Space

Inside the World's Most Advanced Planetarium 133

Posted by samzenpus
from the laser-floyd-will-never-be-the-same dept.
notthatwillsmith writes "Earlier this month, the most technologically-advanced digital planetarium in the world opened in San Francisco's California Academy of Sciences. The new Morrison Planetarium's 75-foot screen replaces the traditional Zeiss projector with an array of 6 high-resolution DLP projectors arrayed around the edge of the theater, which are powered by three very different, but interesting computing clusters. The three clusters allow for projection of traditional planetarium shows, playback of ultra-high resolution movies, and display of anything from current atmospheric conditions on Earth to a (greatly accelerated) trip to the farthest reaches of the universe, all rendered in real-time on an 8800 sq. ft. dome. Maximum PC went on a behind the scenes tour with the engineers who built the systems that do everything from run the planetarium lights to the sound systems to the tech behind the screen to show you how it works and what it's like to drive, well ... the universe."
Games

Blizzcon 2008 Wrap-Up 173

Posted by Soulskill
from the tldr dept.

This year's Blizzcon saw 15,000 gamers descend from 27 different countries to take part in two days of discussions, tournaments, and sneak peaks at upcoming releases. Several big announcements were scattered among a raft of new details about Diablo 3, Starcraft 2 and Wrath of the Lich King. The new information went a long way toward drumming up interest for what already appear to be worthy successors to old favorites. Read on for more.

Blizzcon Begins, Diablo 3 Wizard Class Unveiled 142

Posted by Soulskill
from the zap dept.
Blizzcon is officially underway today, starting with a presentation showcasing the Worldwide Invitational tournament held earlier this year. A company spokesman went on to talk about the tournaments being held for World of Warcraft 3v3 Arena, Warcraft 3, and Starcraft 2, followed by word that Starcraft 2 was not yet ready for beta, but that Blizzcon attendees would be included in the first round of testers when the beta program starts. The big news of the presentation, though, was the unveiling of the Wizard class — the third such class to be announced, along with the previously mentioned Barbarian and Witch Doctor. Read on for some more details.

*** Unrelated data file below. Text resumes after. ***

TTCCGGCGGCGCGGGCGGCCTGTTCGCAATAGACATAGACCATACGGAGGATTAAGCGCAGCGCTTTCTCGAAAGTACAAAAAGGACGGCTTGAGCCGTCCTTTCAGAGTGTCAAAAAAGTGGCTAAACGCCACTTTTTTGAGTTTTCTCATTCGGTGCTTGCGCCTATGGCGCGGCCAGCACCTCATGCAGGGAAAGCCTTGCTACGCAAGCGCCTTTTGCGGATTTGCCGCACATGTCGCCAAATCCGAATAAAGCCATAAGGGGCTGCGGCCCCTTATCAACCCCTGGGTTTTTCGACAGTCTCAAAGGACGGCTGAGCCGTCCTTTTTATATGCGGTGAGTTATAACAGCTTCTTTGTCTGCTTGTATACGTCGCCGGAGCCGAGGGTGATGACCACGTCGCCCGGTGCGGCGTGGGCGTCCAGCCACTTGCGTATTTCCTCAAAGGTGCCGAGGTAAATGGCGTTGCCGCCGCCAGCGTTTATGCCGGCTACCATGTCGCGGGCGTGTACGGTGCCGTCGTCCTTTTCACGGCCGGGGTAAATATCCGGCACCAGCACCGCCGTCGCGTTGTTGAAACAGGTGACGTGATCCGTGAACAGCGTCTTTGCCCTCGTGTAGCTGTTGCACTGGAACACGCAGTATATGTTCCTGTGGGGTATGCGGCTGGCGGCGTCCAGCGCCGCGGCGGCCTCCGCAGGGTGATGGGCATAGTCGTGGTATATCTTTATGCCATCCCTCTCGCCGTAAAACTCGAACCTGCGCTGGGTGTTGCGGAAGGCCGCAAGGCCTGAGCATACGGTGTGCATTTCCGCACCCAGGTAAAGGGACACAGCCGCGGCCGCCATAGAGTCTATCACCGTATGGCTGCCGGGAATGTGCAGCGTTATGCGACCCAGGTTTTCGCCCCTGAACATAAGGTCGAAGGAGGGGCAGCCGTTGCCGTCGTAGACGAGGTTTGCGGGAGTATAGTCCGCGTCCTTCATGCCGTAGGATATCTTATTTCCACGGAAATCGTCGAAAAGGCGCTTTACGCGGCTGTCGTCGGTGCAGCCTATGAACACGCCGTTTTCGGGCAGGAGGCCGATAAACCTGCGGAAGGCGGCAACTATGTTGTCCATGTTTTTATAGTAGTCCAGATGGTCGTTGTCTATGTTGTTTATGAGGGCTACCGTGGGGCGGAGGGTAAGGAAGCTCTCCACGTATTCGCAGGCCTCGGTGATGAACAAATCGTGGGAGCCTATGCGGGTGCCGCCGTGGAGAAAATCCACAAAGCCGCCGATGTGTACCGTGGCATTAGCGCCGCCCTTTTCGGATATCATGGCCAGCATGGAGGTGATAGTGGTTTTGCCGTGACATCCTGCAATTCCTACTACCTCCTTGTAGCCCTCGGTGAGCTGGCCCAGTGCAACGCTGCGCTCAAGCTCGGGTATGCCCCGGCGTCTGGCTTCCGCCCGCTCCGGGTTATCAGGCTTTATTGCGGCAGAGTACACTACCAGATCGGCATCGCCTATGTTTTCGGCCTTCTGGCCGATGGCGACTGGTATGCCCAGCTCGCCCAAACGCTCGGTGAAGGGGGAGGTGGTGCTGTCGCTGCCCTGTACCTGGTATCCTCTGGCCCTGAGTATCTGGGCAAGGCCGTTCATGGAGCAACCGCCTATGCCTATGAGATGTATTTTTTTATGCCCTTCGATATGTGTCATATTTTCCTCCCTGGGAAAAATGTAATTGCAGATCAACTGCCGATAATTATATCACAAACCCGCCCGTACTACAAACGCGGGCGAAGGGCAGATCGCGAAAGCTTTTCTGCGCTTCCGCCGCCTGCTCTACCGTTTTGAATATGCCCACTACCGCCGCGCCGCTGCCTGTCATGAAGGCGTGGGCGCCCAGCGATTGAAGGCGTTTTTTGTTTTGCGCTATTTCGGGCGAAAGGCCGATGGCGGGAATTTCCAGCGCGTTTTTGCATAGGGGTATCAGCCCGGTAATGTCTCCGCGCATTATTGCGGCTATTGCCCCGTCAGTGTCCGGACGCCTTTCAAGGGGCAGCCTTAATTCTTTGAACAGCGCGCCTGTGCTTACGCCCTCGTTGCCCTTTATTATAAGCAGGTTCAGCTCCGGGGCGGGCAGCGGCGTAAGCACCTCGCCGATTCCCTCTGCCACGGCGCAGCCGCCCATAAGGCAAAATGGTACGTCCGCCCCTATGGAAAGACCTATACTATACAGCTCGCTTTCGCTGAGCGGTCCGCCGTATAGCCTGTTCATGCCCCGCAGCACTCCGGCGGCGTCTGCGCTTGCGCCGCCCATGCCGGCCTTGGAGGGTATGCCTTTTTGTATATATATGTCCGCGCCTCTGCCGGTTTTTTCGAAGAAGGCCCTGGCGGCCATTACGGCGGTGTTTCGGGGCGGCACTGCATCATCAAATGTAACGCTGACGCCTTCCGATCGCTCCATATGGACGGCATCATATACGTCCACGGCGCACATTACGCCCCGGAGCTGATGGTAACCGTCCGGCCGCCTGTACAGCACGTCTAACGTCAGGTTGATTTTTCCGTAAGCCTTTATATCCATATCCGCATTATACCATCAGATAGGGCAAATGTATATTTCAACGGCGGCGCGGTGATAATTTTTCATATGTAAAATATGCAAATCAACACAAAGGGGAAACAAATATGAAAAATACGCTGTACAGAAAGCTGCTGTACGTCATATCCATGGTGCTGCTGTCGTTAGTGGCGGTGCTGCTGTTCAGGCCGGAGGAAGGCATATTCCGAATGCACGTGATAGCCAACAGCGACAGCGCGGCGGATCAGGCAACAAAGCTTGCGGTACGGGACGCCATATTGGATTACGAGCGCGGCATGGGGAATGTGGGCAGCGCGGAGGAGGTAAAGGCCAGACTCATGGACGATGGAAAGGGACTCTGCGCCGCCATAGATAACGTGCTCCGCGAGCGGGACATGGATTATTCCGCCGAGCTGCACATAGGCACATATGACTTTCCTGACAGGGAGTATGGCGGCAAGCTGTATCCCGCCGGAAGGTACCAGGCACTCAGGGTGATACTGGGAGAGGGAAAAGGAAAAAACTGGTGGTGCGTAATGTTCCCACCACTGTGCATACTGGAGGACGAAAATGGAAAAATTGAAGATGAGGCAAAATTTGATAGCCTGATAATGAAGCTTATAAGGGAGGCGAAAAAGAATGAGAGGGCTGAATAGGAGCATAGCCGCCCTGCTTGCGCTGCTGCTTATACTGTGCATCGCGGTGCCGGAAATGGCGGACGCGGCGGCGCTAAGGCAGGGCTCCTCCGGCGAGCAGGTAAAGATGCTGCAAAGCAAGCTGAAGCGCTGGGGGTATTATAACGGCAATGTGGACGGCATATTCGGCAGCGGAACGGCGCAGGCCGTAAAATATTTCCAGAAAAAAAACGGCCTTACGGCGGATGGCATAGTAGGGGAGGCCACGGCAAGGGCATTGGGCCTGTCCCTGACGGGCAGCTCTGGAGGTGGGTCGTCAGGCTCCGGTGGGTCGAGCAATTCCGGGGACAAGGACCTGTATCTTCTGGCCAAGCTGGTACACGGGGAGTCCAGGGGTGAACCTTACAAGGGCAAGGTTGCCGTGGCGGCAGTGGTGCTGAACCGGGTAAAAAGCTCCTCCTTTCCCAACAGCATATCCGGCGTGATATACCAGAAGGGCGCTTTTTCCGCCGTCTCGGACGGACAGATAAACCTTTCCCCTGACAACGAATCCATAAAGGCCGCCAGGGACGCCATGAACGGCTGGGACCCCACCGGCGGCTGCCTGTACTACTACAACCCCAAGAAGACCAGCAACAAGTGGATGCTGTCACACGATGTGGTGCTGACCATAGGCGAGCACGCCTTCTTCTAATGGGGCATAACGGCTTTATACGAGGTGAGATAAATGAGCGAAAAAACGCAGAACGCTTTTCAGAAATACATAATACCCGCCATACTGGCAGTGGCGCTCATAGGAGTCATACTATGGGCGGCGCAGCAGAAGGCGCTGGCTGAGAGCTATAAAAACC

Programming

New Contestants On the Turing Test 630

Posted by CmdrTaco
from the game-on dept.
vitamine73 writes "At 9 a.m. next Sunday, six computer programs — 'artificial conversational entities' — will answer questions posed by human volunteers at the University of Reading in a bid to become the first recognized 'thinking' machine. If any program succeeds, it is likely to be hailed as the most significant breakthrough in artificial intelligence since the IBM supercomputer Deep Blue beat world chess champion Garry Kasparov in 1997. It could also raise profound questions about whether a computer has the potential to be 'conscious' — and if humans should have the 'right' to switch it off."
The Internet

Free Online Scientific Repository Hits Milestone 111

Posted by CmdrTaco
from the a-whole-lotta-smart-stuff dept.
ocean_soul writes "Last week the free and open access repository for scientific (mainly physics but also math, computer sciences...) papers arXiv got past 500,000 different papers, not counting older versions of the same article. Especially for physicists, it is the number-one resource for the latest scientific results. Most researchers publish their papers on arXiv before they are published in a 'normal' journal. A famous example is Grisha Perelman, who published his award-winning paper exclusively on arXiv."
First Person Shooters (Games)

id Software On Rage, Storytelling In Games 97

Posted by Soulskill
from the my-rocket-launcher-does-the-talking dept.
Tom Willits of id Software took some time recently to speak about storytelling as it relates to id's previous games, and how it will be a part of their upcoming shooter, Rage. He also dispelled rumors that Rage would suffer content cuts due to Xbox hardware limitations. Unfortunately, he called into question whether mods will be a possibility for the game, saying that the issue is still under consideration.
Image

Slashdot's Disagree Mail 354 Screenshot-sm

Posted by samzenpus
from the teach-me-something dept.
There is an old Japanese proverb that goes, "Better than a thousand days of diligent study is one day with a great teacher." This week's mail is all about teaching. Whether it is about the seriousness of psychic ability, a short history of trolls or explaining how much free time and malice your dad's attorney has, these people just want to impart information. If what they sent me is any indication, they had a lot of sick days. Click on the link below to become enlightened.

Let's organize this thing and take all the fun out of it.